Monday, March 31, 2014

Spring arrives in upstate SC

Following what was by all accounts a long and cold winter in the South, it's possible that Spring has finally arrived. Although there was frost on the windows early this morning, it warmed up well into the 70s by early afternoon. And the bugs responded! Suddenly there were ladybirds flying all over campus, butterflies flitting through the roadside shrubs, and a strong sense that winter might really be over.

The warmth triggered my collecting urge as well, and it only took slight prodding from my friend Anthony Cognato, who hoped I might find him some records of a newly invasive species of ambrosia beetle in our area, to get me out in the field. I got permission to set up Lindgren funnel traps at a couple University locations, one at the 'Cherry Farm', an off-campus agricultural experiment lab, and at the Clemson Botanical Garden, on the southern edge of campus. 

Lindgren funnels (above) supposedly mimic the profile of tree trunks, and attract all kinds of wood-boring beetles, as well as an impressive array of other beetles associated with various tree-based niches, including many predators of wood-boring beetles (read: Histeridae).

After setting a couple of these, it was our intention to take an afternoon walk through the Botanic Garden. Our walk proceeded about 15 feet until we found a nice downed log riddled with signs of beetle activity, as well as actual beetle activity. This is where we spent the rest of the day.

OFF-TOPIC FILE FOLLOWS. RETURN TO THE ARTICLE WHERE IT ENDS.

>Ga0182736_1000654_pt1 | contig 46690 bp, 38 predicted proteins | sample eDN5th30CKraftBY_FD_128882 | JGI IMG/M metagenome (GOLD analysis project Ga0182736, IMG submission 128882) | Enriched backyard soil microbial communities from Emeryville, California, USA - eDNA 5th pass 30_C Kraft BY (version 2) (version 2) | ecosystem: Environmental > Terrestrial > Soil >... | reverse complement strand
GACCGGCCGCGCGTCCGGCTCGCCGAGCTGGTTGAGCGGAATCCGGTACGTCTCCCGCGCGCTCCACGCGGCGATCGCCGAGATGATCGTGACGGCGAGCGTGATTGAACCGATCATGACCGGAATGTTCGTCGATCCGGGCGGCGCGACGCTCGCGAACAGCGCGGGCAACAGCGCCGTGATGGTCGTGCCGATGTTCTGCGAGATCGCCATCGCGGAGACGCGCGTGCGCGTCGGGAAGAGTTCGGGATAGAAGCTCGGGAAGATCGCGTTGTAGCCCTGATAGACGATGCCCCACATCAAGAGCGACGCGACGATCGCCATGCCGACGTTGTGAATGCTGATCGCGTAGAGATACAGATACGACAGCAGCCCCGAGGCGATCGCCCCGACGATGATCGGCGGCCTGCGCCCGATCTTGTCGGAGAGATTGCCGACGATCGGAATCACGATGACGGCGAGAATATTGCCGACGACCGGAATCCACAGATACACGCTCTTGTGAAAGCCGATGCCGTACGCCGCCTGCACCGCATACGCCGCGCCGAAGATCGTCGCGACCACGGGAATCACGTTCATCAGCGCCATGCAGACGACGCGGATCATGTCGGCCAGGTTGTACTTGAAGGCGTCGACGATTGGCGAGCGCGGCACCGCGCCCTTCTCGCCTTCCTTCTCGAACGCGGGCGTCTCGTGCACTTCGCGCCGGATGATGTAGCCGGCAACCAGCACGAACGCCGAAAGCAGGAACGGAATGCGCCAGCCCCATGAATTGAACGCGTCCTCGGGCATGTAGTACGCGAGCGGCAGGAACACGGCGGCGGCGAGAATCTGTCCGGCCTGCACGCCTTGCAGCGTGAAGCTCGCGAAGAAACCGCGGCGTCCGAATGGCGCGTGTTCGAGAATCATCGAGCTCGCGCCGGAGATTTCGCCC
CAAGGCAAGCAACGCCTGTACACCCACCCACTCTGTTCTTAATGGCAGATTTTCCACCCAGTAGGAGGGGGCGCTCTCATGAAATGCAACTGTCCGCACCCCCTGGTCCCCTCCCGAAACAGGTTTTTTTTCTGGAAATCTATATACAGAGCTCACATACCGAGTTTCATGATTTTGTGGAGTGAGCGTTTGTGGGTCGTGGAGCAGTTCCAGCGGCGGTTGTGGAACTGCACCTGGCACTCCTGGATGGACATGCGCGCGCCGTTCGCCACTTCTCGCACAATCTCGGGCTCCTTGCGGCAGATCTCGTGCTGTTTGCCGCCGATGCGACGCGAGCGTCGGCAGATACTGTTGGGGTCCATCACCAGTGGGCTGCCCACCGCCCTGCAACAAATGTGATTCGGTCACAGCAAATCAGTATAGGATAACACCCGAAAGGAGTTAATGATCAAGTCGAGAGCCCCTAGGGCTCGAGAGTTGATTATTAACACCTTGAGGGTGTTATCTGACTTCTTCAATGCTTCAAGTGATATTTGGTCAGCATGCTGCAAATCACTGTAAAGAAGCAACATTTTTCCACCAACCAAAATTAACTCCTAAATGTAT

Perhaps it was the welcome spring conditions, priming the beetles for gregarious behavior, but many of our finds were multiples. Here's a duo of a click beetle (Lacon) and a tenebrionid (possibly Idiobates - some day I'll go back after confirming these id's and edit for certainty), and a trio of a trogossitid (Airora), something too small to identify yet (but collected), and what appears to be a bothriderid (probably Bothrideres). Where I come from bothriderids are pretty darn rare, so this was a fun find. We were too eager to get it in a vial to bother getting a really decent photo!

Finally, after the log was more or less barkless, we stood up and dusted ourselves off. And then I discovered our last find of the day, a diurnal and lightless firefly, Ellychnia corrusca, watching us collect from the relative safety of my t-shirt. I guess these are very common. But they sure are pretty, with their faintly golden pubescence. 

Knowing all this activity is going on not far from my office, it's going to be increasingly difficult to stay focused. On the other hand, good habitat is so accessible, a few evening hours here and there just might  satisfy my needs until I can organize a proper field trip.

1 comment:

  1. Mike, come summer I hope you will visit one of my favorite places, the highest incorporated town east of the Mississippi: Highlands, N.C. I had several wonderful summers there as a teenager. Stuart